IPCC report on Renewable Energy

The Intergovernmental Panel on Climate Change (IPCC) has released a Special Report on Renewable Energy Sources.

Dominion Post reporter Kiran Chug covered the story and spoke to Massey University Professor Ralph Sims, an expert who contributed to the report.

(The report was also covered in the New Zealand Herald, and a full IPCC press release is available).

NZ praised for energy policy but warned about ‘challenges’

CLOSE to 80 per cent of the world’s energy supply could be met by renewables within 40 years if the right policies are put in place, a new report shows.

In its first report since the ”Climategate” debacle over leaked emails, the Intergovernmental Panel on Climate Change has turned its attention to the potential of renewable energy.

Among the report’s 120 authors is Massey University sustainable energy professor Ralph Sims, leading a chapter on how renewable energy could be integrated into existing infrastructure.

He said the key message of the report was that while, globally, renewables accounted for 13 per cent of energy sources, the figure was growing and would continue to grow.

However, cost, awareness and policy leadership were all barriers. New Zealand was still not fulfilling its potential for renewable energy use, and other than the Emissions Trading Scheme there was little to encourage growth in the area. New Zealand had got to where it was because of its good resources, not because of policy, he said.

In March, the International Energy Agency issued a report into New Zealand’s energy policies, saying they were on the right track, with 74 per cent of electricity production from renewable sources

However, the agency said ”policy challenges” remained. It called on the Government to set realistic goals for energy efficiency improvements and to increase investment in electricity infrastructure. ”Over the long term, New Zealand must continue to enhance its policies in order to ensure a secure, sustainable and decarbonised future, ” IEA executive director Nobuo Tanaka said.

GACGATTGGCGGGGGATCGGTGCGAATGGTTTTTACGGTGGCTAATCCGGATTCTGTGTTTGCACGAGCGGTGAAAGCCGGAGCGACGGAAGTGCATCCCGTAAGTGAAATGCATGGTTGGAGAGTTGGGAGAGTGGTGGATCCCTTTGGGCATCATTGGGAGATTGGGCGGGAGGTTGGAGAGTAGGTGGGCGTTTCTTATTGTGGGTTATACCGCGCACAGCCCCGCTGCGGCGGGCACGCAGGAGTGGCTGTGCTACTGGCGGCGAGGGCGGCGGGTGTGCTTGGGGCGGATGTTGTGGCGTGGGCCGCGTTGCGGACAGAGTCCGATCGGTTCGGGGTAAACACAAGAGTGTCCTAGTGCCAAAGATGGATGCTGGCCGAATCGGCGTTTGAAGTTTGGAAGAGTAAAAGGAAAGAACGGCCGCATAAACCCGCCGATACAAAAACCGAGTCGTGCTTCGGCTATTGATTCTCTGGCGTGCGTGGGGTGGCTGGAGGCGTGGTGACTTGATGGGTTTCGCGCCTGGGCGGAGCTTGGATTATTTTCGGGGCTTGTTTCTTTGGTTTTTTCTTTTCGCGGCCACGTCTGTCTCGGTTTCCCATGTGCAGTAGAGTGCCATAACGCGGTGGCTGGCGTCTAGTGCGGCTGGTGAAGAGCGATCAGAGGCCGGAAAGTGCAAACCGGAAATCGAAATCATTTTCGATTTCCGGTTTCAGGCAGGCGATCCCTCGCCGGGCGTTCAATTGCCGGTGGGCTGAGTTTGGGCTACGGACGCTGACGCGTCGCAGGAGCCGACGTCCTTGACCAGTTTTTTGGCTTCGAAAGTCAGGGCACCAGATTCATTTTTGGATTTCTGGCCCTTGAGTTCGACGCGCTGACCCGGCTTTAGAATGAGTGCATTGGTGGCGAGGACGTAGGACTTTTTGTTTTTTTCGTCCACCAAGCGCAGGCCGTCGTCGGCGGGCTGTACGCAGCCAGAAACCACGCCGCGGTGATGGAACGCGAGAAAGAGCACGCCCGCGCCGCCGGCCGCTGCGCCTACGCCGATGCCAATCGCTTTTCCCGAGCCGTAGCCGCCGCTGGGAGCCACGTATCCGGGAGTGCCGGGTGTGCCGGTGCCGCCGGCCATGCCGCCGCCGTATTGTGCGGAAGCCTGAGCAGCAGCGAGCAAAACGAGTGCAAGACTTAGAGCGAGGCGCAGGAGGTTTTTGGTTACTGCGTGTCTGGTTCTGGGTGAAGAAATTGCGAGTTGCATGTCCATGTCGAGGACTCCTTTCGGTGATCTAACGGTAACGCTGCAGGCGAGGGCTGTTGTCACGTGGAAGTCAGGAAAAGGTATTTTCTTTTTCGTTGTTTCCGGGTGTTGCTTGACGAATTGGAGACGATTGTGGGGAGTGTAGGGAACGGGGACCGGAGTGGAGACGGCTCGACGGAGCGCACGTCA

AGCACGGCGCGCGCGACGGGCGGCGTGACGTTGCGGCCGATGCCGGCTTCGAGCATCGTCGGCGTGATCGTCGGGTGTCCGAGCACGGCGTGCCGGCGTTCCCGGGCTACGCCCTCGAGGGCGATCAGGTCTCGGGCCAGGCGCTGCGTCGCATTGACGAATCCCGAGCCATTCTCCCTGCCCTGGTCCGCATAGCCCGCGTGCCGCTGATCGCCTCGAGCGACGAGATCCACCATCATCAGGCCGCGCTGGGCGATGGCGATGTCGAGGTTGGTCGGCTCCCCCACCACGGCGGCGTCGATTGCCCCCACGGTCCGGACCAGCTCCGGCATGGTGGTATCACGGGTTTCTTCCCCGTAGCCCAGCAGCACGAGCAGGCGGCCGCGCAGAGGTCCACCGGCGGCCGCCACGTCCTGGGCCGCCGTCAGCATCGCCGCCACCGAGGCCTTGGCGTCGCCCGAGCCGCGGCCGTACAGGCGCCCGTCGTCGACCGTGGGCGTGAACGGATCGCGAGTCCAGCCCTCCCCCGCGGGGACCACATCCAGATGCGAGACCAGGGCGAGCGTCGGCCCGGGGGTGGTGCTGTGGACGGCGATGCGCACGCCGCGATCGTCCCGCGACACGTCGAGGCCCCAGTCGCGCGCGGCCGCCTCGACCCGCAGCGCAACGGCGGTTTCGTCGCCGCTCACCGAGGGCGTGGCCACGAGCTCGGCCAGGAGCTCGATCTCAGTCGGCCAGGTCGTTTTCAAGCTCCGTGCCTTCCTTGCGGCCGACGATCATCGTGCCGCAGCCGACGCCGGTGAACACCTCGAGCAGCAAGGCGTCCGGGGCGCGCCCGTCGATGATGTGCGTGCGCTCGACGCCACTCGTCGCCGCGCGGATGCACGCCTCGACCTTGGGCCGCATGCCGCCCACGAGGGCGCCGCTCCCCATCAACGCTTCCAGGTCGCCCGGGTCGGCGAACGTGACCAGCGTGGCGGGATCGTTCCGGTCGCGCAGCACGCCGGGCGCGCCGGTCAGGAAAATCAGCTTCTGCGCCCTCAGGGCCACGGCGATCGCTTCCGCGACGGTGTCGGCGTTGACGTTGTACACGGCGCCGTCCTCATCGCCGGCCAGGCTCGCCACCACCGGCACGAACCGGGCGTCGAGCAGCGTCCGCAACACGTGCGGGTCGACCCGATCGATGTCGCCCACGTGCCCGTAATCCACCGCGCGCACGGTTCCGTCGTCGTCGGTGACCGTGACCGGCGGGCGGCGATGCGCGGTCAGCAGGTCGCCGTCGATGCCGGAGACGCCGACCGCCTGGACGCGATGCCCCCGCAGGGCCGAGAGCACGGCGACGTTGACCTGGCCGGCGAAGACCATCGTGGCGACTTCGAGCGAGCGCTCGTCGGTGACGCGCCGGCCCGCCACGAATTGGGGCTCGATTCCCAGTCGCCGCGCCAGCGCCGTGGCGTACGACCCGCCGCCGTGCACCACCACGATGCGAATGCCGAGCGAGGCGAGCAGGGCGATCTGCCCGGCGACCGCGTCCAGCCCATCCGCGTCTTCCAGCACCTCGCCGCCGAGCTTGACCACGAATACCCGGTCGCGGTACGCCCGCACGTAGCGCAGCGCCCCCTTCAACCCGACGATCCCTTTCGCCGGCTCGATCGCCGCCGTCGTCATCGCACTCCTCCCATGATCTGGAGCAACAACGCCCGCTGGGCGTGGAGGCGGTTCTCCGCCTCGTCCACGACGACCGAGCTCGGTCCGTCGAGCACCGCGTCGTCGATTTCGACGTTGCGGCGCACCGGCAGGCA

Associate Energy and Resources Minister Hekia Parata said the report affirmed New Zealand’s position. ”Renewables and energy efficiency are a big part of our energy picture. We are a world leader in geothermal energy. Our rivers and lakes have long provided hydroelectricity and our wind resources are world-class.”

She said the Government was focused on renewables, the exploration of natural resources, energy efficiency and the pricing of carbon while managing environmental responsibilities and economic opportunities. The Government has a target of 90 per cent of electricity generation to be from renewable sources by 2025.

However, Professor Sims said New Zealand was placing too much of its future focus on petroleum exploration and coal.

”New Zealand is on the cusp of going one way or another. Much of the world – Germany, China – is going boots and all for renewables. New Zealand could be leading. Instead, it’s digging up more coal.”